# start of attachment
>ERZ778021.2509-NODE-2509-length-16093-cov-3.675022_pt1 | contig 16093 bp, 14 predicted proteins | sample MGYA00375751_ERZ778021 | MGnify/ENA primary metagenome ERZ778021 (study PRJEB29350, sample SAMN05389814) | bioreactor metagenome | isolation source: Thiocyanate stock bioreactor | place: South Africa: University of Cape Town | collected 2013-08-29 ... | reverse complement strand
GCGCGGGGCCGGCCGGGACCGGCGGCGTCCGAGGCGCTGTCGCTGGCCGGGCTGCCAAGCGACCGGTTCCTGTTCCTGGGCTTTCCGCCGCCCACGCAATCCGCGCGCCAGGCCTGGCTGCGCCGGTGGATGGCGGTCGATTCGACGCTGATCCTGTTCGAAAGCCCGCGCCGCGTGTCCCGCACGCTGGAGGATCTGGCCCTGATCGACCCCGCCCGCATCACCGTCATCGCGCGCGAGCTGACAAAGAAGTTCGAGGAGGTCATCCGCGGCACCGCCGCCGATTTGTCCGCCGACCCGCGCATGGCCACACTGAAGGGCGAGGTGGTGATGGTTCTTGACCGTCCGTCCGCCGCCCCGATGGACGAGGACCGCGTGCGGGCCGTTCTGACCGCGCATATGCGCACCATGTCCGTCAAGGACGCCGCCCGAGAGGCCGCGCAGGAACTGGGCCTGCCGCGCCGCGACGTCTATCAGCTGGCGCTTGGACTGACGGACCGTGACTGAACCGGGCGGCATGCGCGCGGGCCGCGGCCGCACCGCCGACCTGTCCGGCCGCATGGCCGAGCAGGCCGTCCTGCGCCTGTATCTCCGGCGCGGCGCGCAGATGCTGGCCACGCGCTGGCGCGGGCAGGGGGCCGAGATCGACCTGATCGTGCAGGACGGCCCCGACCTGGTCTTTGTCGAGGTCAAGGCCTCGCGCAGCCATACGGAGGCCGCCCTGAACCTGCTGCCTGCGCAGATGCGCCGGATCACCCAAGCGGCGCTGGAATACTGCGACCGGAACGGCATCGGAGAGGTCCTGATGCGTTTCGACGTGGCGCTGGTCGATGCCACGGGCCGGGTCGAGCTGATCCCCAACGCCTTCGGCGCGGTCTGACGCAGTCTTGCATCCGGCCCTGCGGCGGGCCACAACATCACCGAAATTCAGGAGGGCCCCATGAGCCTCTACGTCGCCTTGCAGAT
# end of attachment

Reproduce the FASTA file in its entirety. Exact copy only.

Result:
>ERZ778021.2509-NODE-2509-length-16093-cov-3.675022_pt1 | contig 16093 bp, 14 predicted proteins | sample MGYA00375751_ERZ778021 | MGnify/ENA primary metagenome ERZ778021 (study PRJEB29350, sample SAMN05389814) | bioreactor metagenome | isolation source: Thiocyanate stock bioreactor | place: South Africa: University of Cape Town | collected 2013-08-29 ... | reverse complement strand
GCGCGGGGCCGGCCGGGACCGGCGGCGTCCGAGGCGCTGTCGCTGGCCGGGCTGCCAAGCGACCGGTTCCTGTTCCTGGGCTTTCCGCCGCCCACGCAATCCGCGCGCCAGGCCTGGCTGCGCCGGTGGATGGCGGTCGATTCGACGCTGATCCTGTTCGAAAGCCCGCGCCGCGTGTCCCGCACGCTGGAGGATCTGGCCCTGATCGACCCCGCCCGCATCACCGTCATCGCGCGCGAGCTGACAAAGAAGTTCGAGGAGGTCATCCGCGGCACCGCCGCCGATTTGTCCGCCGACCCGCGCATGGCCACACTGAAGGGCGAGGTGGTGATGGTTCTTGACCGTCCGTCCGCCGCCCCGATGGACGAGGACCGCGTGCGGGCCGTTCTGACCGCGCATATGCGCACCATGTCCGTCAAGGACGCCGCCCGAGAGGCCGCGCAGGAACTGGGCCTGCCGCGCCGCGACGTCTATCAGCTGGCGCTTGGACTGACGGACCGTGACTGAACCGGGCGGCATGCGCGCGGGCCGCGGCCGCACCGCCGACCTGTCCGGCCGCATGGCCGAGCAGGCCGTCCTGCGCCTGTATCTCCGGCGCGGCGCGCAGATGCTGGCCACGCGCTGGCGCGGGCAGGGGGCCGAGATCGACCTGATCGTGCAGGACGGCCCCGACCTGGTCTTTGTCGAGGTCAAGGCCTCGCGCAGCCATACGGAGGCCGCCCTGAACCTGCTGCCTGCGCAGATGCGCCGGATCACCCAAGCGGCGCTGGAATACTGCGACCGGAACGGCATCGGAGAGGTCCTGATGCGTTTCGACGTGGCGCTGGTCGATGCCACGGGCCGGGTCGAGCTGATCCCCAACGCCTTCGGCGCGGTCTGACGCAGTCTTGCATCCGGCCCTGCGGCGGGCCACAACATCACCGAAATTCAGGAGGGCCCCATGAGCCTCTACGTCGCCTTGCAGAT